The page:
Ruck march offers new beginning for Officer Candidates

May 1, 2012 | By kentuckyguard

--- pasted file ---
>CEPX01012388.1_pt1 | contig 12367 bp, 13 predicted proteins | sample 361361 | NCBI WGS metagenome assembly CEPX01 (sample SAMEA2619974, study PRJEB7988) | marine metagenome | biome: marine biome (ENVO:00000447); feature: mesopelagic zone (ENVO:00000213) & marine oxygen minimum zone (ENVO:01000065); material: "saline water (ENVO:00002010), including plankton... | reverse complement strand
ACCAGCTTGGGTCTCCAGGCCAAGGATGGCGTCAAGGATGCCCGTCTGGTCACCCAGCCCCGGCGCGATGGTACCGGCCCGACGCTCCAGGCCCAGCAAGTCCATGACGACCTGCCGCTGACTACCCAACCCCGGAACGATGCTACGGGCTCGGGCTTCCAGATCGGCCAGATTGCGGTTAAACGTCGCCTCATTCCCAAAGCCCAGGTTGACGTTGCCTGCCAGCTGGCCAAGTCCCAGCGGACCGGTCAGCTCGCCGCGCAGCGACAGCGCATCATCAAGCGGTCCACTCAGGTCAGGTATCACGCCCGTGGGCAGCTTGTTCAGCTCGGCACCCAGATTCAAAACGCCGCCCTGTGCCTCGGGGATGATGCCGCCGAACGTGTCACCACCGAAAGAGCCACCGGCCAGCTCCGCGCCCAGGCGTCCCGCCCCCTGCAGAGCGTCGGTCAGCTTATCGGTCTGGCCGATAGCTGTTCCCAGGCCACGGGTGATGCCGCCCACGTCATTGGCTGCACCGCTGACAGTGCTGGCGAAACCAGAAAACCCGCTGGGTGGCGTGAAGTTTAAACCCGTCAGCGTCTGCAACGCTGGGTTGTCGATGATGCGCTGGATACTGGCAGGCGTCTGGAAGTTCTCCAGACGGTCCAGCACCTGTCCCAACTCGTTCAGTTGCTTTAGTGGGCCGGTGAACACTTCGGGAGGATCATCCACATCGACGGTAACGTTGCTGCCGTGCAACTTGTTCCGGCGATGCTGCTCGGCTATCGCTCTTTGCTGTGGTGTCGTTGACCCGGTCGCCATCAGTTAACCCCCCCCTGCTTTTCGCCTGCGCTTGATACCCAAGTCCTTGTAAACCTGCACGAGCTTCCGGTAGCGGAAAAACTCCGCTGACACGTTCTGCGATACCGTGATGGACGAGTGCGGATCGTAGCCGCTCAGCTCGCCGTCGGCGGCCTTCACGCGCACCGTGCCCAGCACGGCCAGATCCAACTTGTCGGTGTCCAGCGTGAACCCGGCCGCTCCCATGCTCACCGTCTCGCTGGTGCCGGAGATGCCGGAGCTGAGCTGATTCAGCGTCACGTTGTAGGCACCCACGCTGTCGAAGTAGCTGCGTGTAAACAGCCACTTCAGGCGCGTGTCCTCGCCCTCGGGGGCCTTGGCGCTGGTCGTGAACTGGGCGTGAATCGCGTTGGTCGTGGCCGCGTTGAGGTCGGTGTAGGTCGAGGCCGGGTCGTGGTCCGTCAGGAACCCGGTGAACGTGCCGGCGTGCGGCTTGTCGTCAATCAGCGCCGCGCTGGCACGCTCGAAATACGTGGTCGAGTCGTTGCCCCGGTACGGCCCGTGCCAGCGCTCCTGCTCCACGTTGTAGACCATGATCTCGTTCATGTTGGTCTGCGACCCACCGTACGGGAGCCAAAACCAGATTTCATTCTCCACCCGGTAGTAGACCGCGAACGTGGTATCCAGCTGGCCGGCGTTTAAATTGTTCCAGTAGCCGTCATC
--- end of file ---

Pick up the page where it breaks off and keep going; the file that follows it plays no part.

By:  Capt. DesiRee Ewer, 133rd Mobile Public Affairs Detachment [caption id="" align="aligncenter" width="500" caption="Officer Candidate School students take part in a mandatory ruck march as part of their monthly training regiment at Wendell H. Ford Regional Training Center in Greenville, Ky April 15, 2012. For the new OCS students, a five mile march was required while senior OCS students were required to march 10 miles. (Photo by: Spc. David Bolton, Public Affairs Specialist, 133rd Mobile Public Affairs Detachment, Kentucky National Guard)."]20120415-Z-WA628-001 To see all the photos of the event, please click HERE. GREENVILLE, Ky.– Officer Candidates enrolled in the Kentucky National Guard’s Officer Candidate School set out on a vigorous ruck march in the early morning hours of April 15 at the Wendell H. Ford Regional Training Center based in Greenville, Ky. “For the senior candidates, this is their last hurdle in the instruction program before their August graduation,” said Sgt. 1st Class Anthony W. Kennedy, an OCS instructor for the 238th Regiment. [caption id="" align="alignright" width="263" caption="Scott A. Hill, a Kentucky National Guard Officer Candidate with class 54-12, crosses the finish line of a 10-mile ruck march that marked the completion of phase two of the classes’ training at Wendell H. Ford Regional Training Center April 15, 2012. Hill, a native of Cadiz, Ky, has been training for 13 months and will graduate as a 2nd Lt. to the 149th Maneuver Enhancement Brigade in Benton, Ky. (Photo by: Spc. David Bolton, Public Affairs Specialist, 133rd Mobile Public Affairs Detachment, Kentucky Army National Guard)."]20120415-Z-WA628-004 Ruck marches are a tactical way to move troops and light equipment through various types of terrain, and can be used as an endurance event for physical conditioning. It also serves as a team-building exercise that encourages Soldiers as they navigate the difficult landscape. “The hardest thing for me has been learning when to lead and when to follow,” said Officer Candidate Christopher M. Englen, a phase-zero Soldier assigned to the 238th Regiment. While half of the formation contained senior OCS candidates completing their 10-mile culminating ruck march, the other half contained new OCS candidates in phase-zero who were embarking on their first five-mile march in the program. Kentucky National Guard OCS is broken into three phases over an 18-month period. Upon completion, OCS candidates receive their commission as an officer in the Kentucky National Guard. For OCS Candidate Christopher DeLeon, a phase-zero Soldier in the program, becoming an officer is a family tradition. “My father is a retired Army officer and my older brother is currently an officer stationed at Fort Bragg. I love the Army and am really looking forward to becoming a good leader,” said DeLeon. No matter what their motivation may be, the Soldiers of OCS showed admirable dedication and motivation as they rucked down the road toward both completion and a new beginning.

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